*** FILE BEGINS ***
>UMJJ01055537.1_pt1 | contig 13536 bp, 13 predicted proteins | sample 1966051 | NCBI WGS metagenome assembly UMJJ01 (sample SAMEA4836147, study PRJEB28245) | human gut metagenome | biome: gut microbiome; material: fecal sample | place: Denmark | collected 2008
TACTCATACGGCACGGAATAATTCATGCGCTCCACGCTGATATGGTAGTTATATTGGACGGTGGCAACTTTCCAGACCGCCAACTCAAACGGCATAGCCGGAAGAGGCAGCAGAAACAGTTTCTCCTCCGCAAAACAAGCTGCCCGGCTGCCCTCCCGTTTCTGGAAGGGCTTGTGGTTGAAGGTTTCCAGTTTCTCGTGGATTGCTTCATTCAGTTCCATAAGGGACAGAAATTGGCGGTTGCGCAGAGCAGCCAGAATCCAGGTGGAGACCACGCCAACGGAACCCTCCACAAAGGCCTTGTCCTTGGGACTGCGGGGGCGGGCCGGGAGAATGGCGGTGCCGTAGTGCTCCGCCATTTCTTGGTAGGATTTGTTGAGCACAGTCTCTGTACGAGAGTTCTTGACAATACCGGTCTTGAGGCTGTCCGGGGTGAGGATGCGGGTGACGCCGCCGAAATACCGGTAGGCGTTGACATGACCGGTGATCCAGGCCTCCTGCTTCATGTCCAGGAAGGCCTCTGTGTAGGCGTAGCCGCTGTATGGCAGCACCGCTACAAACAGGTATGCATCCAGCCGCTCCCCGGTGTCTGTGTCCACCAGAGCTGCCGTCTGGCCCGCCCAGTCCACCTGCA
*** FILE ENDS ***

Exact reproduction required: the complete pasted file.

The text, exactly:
>UMJJ01055537.1_pt1 | contig 13536 bp, 13 predicted proteins | sample 1966051 | NCBI WGS metagenome assembly UMJJ01 (sample SAMEA4836147, study PRJEB28245) | human gut metagenome | biome: gut microbiome; material: fecal sample | place: Denmark | collected 2008
TACTCATACGGCACGGAATAATTCATGCGCTCCACGCTGATATGGTAGTTATATTGGACGGTGGCAACTTTCCAGACCGCCAACTCAAACGGCATAGCCGGAAGAGGCAGCAGAAACAGTTTCTCCTCCGCAAAACAAGCTGCCCGGCTGCCCTCCCGTTTCTGGAAGGGCTTGTGGTTGAAGGTTTCCAGTTTCTCGTGGATTGCTTCATTCAGTTCCATAAGGGACAGAAATTGGCGGTTGCGCAGAGCAGCCAGAATCCAGGTGGAGACCACGCCAACGGAACCCTCCACAAAGGCCTTGTCCTTGGGACTGCGGGGGCGGGCCGGGAGAATGGCGGTGCCGTAGTGCTCCGCCATTTCTTGGTAGGATTTGTTGAGCACAGTCTCTGTACGAGAGTTCTTGACAATACCGGTCTTGAGGCTGTCCGGGGTGAGGATGCGGGTGACGCCGCCGAAATACCGGTAGGCGTTGACATGACCGGTGATCCAGGCCTCCTGCTTCATGTCCAGGAAGGCCTCTGTGTAGGCGTAGCCGCTGTATGGCAGCACCGCTACAAACAGGTATGCATCCAGCCGCTCCCCGGTGTCTGTGTCCACCAGAGCTGCCGTCTGGCCCGCCCAGTCCACCTGCA